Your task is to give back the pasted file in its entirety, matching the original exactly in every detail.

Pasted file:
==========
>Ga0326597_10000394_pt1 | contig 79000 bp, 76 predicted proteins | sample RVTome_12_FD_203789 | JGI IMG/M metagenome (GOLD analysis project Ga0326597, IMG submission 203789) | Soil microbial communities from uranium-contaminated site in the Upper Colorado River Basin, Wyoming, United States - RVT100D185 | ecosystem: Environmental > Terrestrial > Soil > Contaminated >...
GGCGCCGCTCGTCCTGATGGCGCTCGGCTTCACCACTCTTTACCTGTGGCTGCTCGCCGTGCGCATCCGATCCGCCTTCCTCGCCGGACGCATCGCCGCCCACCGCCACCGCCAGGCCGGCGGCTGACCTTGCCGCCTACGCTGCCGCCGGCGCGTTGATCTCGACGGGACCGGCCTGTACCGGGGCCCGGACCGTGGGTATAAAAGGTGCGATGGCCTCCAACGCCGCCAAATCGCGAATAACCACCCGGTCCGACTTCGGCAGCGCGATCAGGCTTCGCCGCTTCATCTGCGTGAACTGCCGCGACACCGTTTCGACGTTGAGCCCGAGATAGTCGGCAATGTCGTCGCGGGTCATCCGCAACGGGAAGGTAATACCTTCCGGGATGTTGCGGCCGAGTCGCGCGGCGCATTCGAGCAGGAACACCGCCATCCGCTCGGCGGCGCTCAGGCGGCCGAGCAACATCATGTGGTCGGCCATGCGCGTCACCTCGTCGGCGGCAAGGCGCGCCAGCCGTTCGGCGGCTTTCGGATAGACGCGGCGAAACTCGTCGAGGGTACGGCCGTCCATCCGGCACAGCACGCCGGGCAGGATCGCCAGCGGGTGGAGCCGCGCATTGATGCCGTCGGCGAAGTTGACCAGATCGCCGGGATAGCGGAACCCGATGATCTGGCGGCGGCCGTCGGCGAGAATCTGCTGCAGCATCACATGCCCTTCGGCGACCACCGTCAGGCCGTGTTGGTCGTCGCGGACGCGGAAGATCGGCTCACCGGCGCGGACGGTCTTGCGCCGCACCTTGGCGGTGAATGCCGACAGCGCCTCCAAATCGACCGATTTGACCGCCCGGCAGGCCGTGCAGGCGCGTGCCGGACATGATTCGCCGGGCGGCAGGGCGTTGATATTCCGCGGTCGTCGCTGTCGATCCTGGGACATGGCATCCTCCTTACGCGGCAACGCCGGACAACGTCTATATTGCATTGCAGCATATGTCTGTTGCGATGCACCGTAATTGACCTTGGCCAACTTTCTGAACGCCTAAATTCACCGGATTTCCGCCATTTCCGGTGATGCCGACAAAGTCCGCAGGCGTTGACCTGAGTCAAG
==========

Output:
>Ga0326597_10000394_pt1 | contig 79000 bp, 76 predicted proteins | sample RVTome_12_FD_203789 | JGI IMG/M metagenome (GOLD analysis project Ga0326597, IMG submission 203789) | Soil microbial communities from uranium-contaminated site in the Upper Colorado River Basin, Wyoming, United States - RVT100D185 | ecosystem: Environmental > Terrestrial > Soil > Contaminated >...
GGCGCCGCTCGTCCTGATGGCGCTCGGCTTCACCACTCTTTACCTGTGGCTGCTCGCCGTGCGCATCCGATCCGCCTTCCTCGCCGGACGCATCGCCGCCCACCGCCACCGCCAGGCCGGCGGCTGACCTTGCCGCCTACGCTGCCGCCGGCGCGTTGATCTCGACGGGACCGGCCTGTACCGGGGCCCGGACCGTGGGTATAAAAGGTGCGATGGCCTCCAACGCCGCCAAATCGCGAATAACCACCCGGTCCGACTTCGGCAGCGCGATCAGGCTTCGCCGCTTCATCTGCGTGAACTGCCGCGACACCGTTTCGACGTTGAGCCCGAGATAGTCGGCAATGTCGTCGCGGGTCATCCGCAACGGGAAGGTAATACCTTCCGGGATGTTGCGGCCGAGTCGCGCGGCGCATTCGAGCAGGAACACCGCCATCCGCTCGGCGGCGCTCAGGCGGCCGAGCAACATCATGTGGTCGGCCATGCGCGTCACCTCGTCGGCGGCAAGGCGCGCCAGCCGTTCGGCGGCTTTCGGATAGACGCGGCGAAACTCGTCGAGGGTACGGCCGTCCATCCGGCACAGCACGCCGGGCAGGATCGCCAGCGGGTGGAGCCGCGCATTGATGCCGTCGGCGAAGTTGACCAGATCGCCGGGATAGCGGAACCCGATGATCTGGCGGCGGCCGTCGGCGAGAATCTGCTGCAGCATCACATGCCCTTCGGCGACCACCGTCAGGCCGTGTTGGTCGTCGCGGACGCGGAAGATCGGCTCACCGGCGCGGACGGTCTTGCGCCGCACCTTGGCGGTGAATGCCGACAGCGCCTCCAAATCGACCGATTTGACCGCCCGGCAGGCCGTGCAGGCGCGTGCCGGACATGATTCGCCGGGCGGCAGGGCGTTGATATTCCGCGGTCGTCGCTGTCGATCCTGGGACATGGCATCCTCCTTACGCGGCAACGCCGGACAACGTCTATATTGCATTGCAGCATATGTCTGTTGCGATGCACCGTAATTGACCTTGGCCAACTTTCTGAACGCCTAAATTCACCGGATTTCCGCCATTTCCGGTGATGCCGACAAAGTCCGCAGGCGTTGACCTGAGTCAAG